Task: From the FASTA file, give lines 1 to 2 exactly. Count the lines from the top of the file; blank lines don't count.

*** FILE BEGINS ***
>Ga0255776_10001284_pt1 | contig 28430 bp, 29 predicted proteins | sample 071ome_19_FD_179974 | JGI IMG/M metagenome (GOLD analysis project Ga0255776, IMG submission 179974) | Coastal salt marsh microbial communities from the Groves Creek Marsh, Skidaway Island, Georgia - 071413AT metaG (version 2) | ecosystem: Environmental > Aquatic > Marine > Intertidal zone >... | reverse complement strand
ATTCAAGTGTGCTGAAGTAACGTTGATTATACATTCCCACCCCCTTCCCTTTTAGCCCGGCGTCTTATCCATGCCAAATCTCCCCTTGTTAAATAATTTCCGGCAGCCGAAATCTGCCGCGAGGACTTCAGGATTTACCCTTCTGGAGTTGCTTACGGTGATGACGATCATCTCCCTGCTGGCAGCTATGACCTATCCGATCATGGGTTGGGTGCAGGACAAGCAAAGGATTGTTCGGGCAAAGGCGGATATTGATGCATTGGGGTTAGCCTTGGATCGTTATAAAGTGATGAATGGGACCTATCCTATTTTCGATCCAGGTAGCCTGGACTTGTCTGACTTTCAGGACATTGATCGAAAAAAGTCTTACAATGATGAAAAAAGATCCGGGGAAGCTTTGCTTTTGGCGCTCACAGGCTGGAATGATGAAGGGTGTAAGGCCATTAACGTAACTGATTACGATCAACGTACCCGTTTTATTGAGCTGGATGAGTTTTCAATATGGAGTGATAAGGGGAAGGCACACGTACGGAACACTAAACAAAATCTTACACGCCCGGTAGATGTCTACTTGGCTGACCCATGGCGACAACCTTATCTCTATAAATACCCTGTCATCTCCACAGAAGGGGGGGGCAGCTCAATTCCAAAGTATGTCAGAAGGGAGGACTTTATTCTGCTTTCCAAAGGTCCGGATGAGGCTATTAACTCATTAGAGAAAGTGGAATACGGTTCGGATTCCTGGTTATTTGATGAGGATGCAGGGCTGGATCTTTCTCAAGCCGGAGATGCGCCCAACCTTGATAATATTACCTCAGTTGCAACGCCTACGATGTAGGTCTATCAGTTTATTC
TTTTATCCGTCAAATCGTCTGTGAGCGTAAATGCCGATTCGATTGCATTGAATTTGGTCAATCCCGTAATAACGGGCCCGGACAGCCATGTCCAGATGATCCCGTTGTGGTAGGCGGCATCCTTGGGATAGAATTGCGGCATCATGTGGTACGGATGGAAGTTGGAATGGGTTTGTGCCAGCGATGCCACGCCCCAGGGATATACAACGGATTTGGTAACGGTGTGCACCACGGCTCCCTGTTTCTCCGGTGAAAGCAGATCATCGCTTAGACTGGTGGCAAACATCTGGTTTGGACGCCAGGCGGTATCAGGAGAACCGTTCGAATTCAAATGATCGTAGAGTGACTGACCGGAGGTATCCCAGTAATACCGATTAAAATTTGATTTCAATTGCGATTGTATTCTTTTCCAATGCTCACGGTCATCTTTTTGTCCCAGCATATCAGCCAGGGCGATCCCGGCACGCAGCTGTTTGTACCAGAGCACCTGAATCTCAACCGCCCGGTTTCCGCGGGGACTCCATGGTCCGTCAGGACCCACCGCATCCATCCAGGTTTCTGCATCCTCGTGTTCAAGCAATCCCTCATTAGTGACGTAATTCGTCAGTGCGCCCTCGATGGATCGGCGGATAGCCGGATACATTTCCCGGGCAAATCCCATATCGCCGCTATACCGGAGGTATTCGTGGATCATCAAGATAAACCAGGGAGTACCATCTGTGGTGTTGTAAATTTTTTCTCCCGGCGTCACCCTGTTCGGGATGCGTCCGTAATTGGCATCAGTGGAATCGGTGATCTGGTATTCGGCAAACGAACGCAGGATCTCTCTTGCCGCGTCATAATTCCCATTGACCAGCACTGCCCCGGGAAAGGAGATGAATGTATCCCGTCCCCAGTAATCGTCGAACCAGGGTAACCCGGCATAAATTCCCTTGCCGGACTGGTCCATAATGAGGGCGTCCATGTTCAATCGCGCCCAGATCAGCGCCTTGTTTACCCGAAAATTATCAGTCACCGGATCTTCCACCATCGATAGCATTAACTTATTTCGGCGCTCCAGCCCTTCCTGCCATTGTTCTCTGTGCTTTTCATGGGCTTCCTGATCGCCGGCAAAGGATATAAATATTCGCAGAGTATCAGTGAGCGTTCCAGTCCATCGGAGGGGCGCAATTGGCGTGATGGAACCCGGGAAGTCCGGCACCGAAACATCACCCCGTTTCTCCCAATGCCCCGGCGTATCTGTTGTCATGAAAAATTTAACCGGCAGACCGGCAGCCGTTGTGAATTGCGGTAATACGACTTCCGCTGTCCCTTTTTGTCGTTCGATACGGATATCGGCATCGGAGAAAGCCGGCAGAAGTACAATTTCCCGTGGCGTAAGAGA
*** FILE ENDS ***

>Ga0255776_10001284_pt1 | contig 28430 bp, 29 predicted proteins | sample 071ome_19_FD_179974 | JGI IMG/M metagenome (GOLD analysis project Ga0255776, IMG submission 179974) | Coastal salt marsh microbial communities from the Groves Creek Marsh, Skidaway Island, Georgia - 071413AT metaG (version 2) | ecosystem: Environmental > Aquatic > Marine > Intertidal zone >... | reverse complement strand
ATTCAAGTGTGCTGAAGTAACGTTGATTATACATTCCCACCCCCTTCCCTTTTAGCCCGGCGTCTTATCCATGCCAAATCTCCCCTTGTTAAATAATTTCCGGCAGCCGAAATCTGCCGCGAGGACTTCAGGATTTACCCTTCTGGAGTTGCTTACGGTGATGACGATCATCTCCCTGCTGGCAGCTATGACCTATCCGATCATGGGTTGGGTGCAGGACAAGCAAAGGATTGTTCGGGCAAAGGCGGATATTGATGCATTGGGGTTAGCCTTGGATCGTTATAAAGTGATGAATGGGACCTATCCTATTTTCGATCCAGGTAGCCTGGACTTGTCTGACTTTCAGGACATTGATCGAAAAAAGTCTTACAATGATGAAAAAAGATCCGGGGAAGCTTTGCTTTTGGCGCTCACAGGCTGGAATGATGAAGGGTGTAAGGCCATTAACGTAACTGATTACGATCAACGTACCCGTTTTATTGAGCTGGATGAGTTTTCAATATGGAGTGATAAGGGGAAGGCACACGTACGGAACACTAAACAAAATCTTACACGCCCGGTAGATGTCTACTTGGCTGACCCATGGCGACAACCTTATCTCTATAAATACCCTGTCATCTCCACAGAAGGGGGGGGCAGCTCAATTCCAAAGTATGTCAGAAGGGAGGACTTTATTCTGCTTTCCAAAGGTCCGGATGAGGCTATTAACTCATTAGAGAAAGTGGAATACGGTTCGGATTCCTGGTTATTTGATGAGGATGCAGGGCTGGATCTTTCTCAAGCCGGAGATGCGCCCAACCTTGATAATATTACCTCAGTTGCAACGCCTACGATGTAGGTCTATCAGTTTATTC